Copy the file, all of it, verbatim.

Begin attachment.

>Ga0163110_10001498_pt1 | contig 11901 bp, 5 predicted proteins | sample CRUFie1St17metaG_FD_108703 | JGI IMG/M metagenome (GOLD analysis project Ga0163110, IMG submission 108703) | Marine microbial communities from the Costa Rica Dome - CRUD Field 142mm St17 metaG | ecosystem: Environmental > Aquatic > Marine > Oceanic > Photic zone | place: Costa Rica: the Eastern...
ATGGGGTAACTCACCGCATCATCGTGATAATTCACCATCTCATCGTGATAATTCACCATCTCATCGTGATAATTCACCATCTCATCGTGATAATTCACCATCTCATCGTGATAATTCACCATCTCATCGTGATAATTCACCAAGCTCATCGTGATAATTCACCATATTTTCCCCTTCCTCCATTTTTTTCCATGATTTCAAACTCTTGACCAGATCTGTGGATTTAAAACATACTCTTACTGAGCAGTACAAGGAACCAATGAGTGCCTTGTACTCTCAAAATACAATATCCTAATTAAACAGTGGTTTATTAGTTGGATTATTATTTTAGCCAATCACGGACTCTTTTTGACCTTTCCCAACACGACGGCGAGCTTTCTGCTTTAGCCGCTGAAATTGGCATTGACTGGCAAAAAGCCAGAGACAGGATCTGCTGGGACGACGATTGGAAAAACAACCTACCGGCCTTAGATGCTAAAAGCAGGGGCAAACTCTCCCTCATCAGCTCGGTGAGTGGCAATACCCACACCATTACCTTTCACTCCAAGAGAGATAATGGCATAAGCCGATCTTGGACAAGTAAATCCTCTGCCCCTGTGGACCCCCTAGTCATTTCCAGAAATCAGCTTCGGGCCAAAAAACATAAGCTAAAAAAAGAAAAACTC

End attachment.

>Ga0163110_10001498_pt1 | contig 11901 bp, 5 predicted proteins | sample CRUFie1St17metaG_FD_108703 | JGI IMG/M metagenome (GOLD analysis project Ga0163110, IMG submission 108703) | Marine microbial communities from the Costa Rica Dome - CRUD Field 142mm St17 metaG | ecosystem: Environmental > Aquatic > Marine > Oceanic > Photic zone | place: Costa Rica: the Eastern...
ATGGGGTAACTCACCGCATCATCGTGATAATTCACCATCTCATCGTGATAATTCACCATCTCATCGTGATAATTCACCATCTCATCGTGATAATTCACCATCTCATCGTGATAATTCACCATCTCATCGTGATAATTCACCAAGCTCATCGTGATAATTCACCATATTTTCCCCTTCCTCCATTTTTTTCCATGATTTCAAACTCTTGACCAGATCTGTGGATTTAAAACATACTCTTACTGAGCAGTACAAGGAACCAATGAGTGCCTTGTACTCTCAAAATACAATATCCTAATTAAACAGTGGTTTATTAGTTGGATTATTATTTTAGCCAATCACGGACTCTTTTTGACCTTTCCCAACACGACGGCGAGCTTTCTGCTTTAGCCGCTGAAATTGGCATTGACTGGCAAAAAGCCAGAGACAGGATCTGCTGGGACGACGATTGGAAAAACAACCTACCGGCCTTAGATGCTAAAAGCAGGGGCAAACTCTCCCTCATCAGCTCGGTGAGTGGCAATACCCACACCATTACCTTTCACTCCAAGAGAGATAATGGCATAAGCCGATCTTGGACAAGTAAATCCTCTGCCCCTGTGGACCCCCTAGTCATTTCCAGAAATCAGCTTCGGGCCAAAAAACATAAGCTAAAAAAAGAAAAACTC